Minister stresses safety of rail travel
Rail is “unbelievably safe”, Rail Minister Chris Heaton-Harris told MPs at a Transport Select Committee meeting to discuss the funding of the industry on November 18 (see pages 10-11).
Ruth Cadbury MP had said: “I would be reluctant to sit next to, or at a table opposite, somebody not in my family for two or three hours on a long-distance train journey. I understand that some train companies want all seats to be available for sale.”
However, Heaton-Harris responded: “The walk-up market is very important in general terms. A lot of our long-distance operators now require a reservation. LNER most certainly does.”
He had earlier explained the ongoing scientific work regarding the industry’s safety, adding: “If you look at SAGE’s reports so far, very few cases have been identified of COVID being transmitted on public transport. If you look at the cleaning regimes and the practice now on trains, there has been an extraordinary change in the course of the last few months.”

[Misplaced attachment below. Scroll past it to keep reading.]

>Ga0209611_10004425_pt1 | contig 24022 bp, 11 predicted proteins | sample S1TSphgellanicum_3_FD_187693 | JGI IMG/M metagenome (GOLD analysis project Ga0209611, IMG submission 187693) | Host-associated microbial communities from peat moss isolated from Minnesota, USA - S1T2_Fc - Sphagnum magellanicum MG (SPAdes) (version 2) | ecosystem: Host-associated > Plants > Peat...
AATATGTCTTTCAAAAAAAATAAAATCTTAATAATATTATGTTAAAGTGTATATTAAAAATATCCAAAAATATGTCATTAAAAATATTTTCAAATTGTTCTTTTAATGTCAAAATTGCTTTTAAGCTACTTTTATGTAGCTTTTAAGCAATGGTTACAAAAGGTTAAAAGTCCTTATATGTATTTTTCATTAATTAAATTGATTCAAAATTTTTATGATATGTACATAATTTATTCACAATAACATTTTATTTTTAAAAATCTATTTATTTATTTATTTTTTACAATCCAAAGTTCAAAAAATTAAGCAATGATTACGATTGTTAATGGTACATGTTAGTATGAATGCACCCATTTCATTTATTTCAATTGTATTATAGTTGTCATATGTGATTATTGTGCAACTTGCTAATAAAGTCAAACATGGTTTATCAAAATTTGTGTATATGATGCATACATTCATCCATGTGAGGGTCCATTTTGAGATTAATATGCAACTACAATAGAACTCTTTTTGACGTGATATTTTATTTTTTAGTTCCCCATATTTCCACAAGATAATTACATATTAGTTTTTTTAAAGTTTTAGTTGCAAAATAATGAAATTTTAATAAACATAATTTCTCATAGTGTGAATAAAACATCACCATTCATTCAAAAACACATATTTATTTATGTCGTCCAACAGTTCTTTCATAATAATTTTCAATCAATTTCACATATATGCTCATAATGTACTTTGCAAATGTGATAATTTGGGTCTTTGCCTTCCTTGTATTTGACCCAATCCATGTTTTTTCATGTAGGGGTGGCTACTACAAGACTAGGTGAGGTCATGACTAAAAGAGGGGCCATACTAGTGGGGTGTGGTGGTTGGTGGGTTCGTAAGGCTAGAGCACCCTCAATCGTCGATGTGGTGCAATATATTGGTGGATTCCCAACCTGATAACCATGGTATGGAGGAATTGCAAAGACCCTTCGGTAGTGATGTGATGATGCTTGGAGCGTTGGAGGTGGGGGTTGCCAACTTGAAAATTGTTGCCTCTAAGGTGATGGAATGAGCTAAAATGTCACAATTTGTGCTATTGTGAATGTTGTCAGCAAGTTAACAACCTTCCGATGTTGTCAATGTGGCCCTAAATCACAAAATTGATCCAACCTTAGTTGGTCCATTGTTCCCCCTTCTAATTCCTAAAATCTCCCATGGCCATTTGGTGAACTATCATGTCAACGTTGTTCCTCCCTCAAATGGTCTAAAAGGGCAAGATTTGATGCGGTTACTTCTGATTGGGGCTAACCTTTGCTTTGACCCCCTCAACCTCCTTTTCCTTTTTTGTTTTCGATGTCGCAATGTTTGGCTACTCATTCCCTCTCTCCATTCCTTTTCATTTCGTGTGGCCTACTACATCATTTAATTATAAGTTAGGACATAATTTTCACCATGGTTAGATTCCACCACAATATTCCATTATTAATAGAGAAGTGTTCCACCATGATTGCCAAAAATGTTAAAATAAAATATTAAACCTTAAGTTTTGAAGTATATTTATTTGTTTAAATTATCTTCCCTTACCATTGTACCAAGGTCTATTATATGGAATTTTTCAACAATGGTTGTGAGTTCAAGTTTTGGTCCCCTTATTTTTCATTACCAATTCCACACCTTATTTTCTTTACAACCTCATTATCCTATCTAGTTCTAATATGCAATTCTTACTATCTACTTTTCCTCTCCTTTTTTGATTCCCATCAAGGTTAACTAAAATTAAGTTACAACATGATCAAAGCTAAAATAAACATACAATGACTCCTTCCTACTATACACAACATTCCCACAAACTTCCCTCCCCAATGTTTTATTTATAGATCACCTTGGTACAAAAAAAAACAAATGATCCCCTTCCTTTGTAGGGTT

Supporting the Minister’s claim is the work of train operators across the company.
Govia Thameslink Railway is treating its trains with a longlasting virucide, and revealed on November 16 that independent laboratory results, using samples from randomly selected carriages from across its eight fleets, showed that after 23 days there was no trace of the virus.
At Southeastern, swab tests at 20 of its busiest stations revealed no traces of COVID-19, the operator confirmed on November 17.
The operator has spent
£400,000 on additional cleaning measures across its network, as well as launching a new SeatFinder service that uses train load weight data to help passengers plan journeys and social distancing.
And Greater Anglia confirmed that every test carried out on its trains for COVID-19 has so far come back negative.